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The Five Observances, or Niyamas

The aim of the observances is to counteract such laws (dharma) of our nature as lead us towards attachments, while developing those which lead us to detachment and thus are the cause of liberation.

To avoid any form of suffering which might result from our actions, wise yogis practice the "observances", which are five in number.

"The observances are purity, contentment, austerity, self-development and the constant thought of Divinity.''(1) (Yoga Darshana 2, 32.)

1. Purity, or Saucha

Purity is of two kinds, outward and inward. To cleanse one's body, to eat pure food and to observe all rules of right living, and even to act selflessly is outward purity.

In mantra yoga, the "method of re-integration through hermetic formulae", purity is given great importance. Outward purity therein is of three kinds: of body, of place, of direction.

Bodily purity is obtained through bathing. There are seven actions considered as bathing.

(a) The rune bath (mantra snana) is done by taking a ritual bath accompanied with hermetic utterances such as "Apavitra pavitro va . . ."(2)

(b) Solid (earthly) bath (bhauma snana) consists in rubbing the body with a cloth.

(c) Fiery bath (agneya snana) consists in covering the body with ashes.

(d) Air bath (vayavya snana) is symbolically done by touching the dust raised by the hoofs of a cow.

(e) Celestial bath (divya snana) consists in taking bath in the rain while looking at the sun.

(f) Watery bath (varunya snana) is done by immersing the body in a tank or a river.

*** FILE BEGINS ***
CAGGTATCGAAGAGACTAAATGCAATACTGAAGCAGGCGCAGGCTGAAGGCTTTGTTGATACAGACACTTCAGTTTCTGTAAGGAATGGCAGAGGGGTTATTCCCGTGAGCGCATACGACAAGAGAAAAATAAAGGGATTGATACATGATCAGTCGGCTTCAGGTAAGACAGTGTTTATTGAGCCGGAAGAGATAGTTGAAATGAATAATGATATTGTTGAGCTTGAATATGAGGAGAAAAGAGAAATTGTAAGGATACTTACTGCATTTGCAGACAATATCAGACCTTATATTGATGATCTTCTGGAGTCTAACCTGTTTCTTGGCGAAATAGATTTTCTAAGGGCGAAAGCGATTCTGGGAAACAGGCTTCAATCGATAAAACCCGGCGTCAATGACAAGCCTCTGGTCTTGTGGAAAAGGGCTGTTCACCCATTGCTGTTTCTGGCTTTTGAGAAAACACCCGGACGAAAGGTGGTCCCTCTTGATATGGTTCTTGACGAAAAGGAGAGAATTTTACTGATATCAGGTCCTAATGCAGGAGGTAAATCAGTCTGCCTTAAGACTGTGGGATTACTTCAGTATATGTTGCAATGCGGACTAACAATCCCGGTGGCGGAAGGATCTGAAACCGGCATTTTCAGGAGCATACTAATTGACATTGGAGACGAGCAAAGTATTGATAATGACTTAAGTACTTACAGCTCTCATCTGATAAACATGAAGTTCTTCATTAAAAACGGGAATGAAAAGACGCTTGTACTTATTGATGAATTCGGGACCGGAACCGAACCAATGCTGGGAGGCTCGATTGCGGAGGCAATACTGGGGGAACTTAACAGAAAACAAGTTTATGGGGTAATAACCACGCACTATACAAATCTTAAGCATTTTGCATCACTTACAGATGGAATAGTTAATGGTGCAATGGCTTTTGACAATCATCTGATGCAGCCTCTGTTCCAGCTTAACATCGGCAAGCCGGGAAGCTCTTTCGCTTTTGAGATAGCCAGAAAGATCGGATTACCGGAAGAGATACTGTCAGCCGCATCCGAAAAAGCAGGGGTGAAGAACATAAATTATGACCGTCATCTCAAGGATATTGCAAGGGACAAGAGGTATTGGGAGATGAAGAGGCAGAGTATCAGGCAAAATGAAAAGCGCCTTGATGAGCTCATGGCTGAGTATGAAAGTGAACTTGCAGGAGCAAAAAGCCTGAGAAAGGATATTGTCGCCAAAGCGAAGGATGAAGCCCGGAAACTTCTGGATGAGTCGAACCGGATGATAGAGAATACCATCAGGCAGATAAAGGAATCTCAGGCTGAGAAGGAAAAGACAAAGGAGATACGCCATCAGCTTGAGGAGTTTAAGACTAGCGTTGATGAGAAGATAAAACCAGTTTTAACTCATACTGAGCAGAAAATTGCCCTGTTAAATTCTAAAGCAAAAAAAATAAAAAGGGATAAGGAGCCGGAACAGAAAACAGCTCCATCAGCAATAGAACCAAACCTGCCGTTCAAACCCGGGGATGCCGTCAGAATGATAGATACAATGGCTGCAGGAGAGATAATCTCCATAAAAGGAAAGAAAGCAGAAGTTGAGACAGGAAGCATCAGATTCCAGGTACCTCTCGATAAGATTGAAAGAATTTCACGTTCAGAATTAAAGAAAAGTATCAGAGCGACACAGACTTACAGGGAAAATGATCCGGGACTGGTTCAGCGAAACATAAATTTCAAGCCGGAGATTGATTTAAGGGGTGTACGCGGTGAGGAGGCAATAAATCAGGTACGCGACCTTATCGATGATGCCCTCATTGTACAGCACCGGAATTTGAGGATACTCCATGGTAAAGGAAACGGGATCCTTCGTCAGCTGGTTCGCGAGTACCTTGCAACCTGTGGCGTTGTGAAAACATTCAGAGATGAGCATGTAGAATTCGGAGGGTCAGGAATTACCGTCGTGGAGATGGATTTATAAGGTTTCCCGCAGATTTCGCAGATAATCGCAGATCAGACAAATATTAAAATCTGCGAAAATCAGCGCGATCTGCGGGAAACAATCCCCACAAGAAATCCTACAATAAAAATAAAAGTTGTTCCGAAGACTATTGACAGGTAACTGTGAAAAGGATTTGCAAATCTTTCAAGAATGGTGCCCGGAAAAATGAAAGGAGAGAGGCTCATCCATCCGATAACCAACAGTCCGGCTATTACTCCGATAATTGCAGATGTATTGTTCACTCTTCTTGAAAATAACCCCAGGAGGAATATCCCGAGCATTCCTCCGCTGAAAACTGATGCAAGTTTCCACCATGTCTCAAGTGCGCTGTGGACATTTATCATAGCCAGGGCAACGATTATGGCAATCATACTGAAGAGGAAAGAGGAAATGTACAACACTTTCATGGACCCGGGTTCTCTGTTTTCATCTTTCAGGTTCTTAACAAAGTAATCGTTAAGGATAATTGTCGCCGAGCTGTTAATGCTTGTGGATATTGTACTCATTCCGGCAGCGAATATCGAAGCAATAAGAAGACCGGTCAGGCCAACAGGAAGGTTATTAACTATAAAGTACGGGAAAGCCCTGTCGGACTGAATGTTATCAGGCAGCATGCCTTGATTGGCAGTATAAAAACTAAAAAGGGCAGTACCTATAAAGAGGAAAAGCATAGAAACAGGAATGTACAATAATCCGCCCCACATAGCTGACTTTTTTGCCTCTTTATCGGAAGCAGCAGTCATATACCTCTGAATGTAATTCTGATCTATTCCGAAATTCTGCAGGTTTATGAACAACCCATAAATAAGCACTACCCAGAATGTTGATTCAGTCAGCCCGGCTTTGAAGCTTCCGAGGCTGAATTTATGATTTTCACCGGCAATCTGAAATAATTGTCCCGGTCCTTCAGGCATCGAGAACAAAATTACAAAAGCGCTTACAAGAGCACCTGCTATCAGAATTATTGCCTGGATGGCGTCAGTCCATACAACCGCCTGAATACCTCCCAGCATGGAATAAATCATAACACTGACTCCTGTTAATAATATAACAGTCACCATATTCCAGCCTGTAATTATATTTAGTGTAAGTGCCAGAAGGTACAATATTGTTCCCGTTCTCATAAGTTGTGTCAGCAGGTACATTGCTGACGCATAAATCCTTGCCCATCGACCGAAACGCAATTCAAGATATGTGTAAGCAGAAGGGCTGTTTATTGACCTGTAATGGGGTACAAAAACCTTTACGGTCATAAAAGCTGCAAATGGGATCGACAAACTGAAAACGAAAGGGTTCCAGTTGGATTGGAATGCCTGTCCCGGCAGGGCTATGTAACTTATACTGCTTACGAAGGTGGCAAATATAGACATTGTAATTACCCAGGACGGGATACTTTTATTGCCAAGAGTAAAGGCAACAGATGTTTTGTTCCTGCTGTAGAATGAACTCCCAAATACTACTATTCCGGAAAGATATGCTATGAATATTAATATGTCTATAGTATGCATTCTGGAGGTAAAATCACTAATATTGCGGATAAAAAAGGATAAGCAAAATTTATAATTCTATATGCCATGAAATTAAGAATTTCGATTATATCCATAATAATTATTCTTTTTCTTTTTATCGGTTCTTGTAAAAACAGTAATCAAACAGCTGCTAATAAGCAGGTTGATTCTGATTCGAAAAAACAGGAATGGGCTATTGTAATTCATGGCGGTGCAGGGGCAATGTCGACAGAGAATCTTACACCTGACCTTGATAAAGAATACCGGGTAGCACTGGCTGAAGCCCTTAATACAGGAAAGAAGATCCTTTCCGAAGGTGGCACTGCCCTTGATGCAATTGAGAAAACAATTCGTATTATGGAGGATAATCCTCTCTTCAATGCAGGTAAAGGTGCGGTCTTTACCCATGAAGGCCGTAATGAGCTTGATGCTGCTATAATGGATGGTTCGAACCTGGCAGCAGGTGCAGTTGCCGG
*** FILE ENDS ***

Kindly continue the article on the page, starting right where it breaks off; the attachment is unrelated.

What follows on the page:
(g) Mental bath (manasa snana) is done by immersing the mind in Divine contemplation.

Purity of place is obtained by plastering ground and wall with a mixture of earth and cow dung, or by mere sitting under one of the sacred trees, Banian, Pippal, Ashoka, Bilva, Anvala, etc.

Purity of direction consists in sitting facing East or North during the day and only North during the Night.

Inward purity is gained through the possession of the heavenly treasures (daivi sampatti) which are: control over the senses, absence of fear, contentment of mind, charity, ritual sacrifices, reading of the "Scripture of Eternal Wisdom" (the Veda)—and of other scriptures which conform with the beginningless religion—penance, simplicity, nonviolence, truth, endurance, forgiveness, and abstaining from I-assertion, possessiveness, attachment, enmity, envy, greed, sensuality, anger, agitation, etc.

Food restrictions which avoid all elements that breed intoxication, anger and other passions are essential to the maintenance of purity. Friendship and kindness are a great help to inner purity.

(1) Note: The Varaha Upanishad, Gheranda Samhita, Laya Yoga, etc. name ten observances which are: "Austerity, Contentment, Faith, Charity, divine worship, Listening to metaphysical teachings (Vedanta), Modesty, Intelligence, Recitation of Hermetic formulae (japa) and Observance of facts."

(2) "Whether he be pure or impure, in any circumstances he whose thoughts are intently set on the Lotus-Eyed (Vishnu) is purified inwardly and outwardly."

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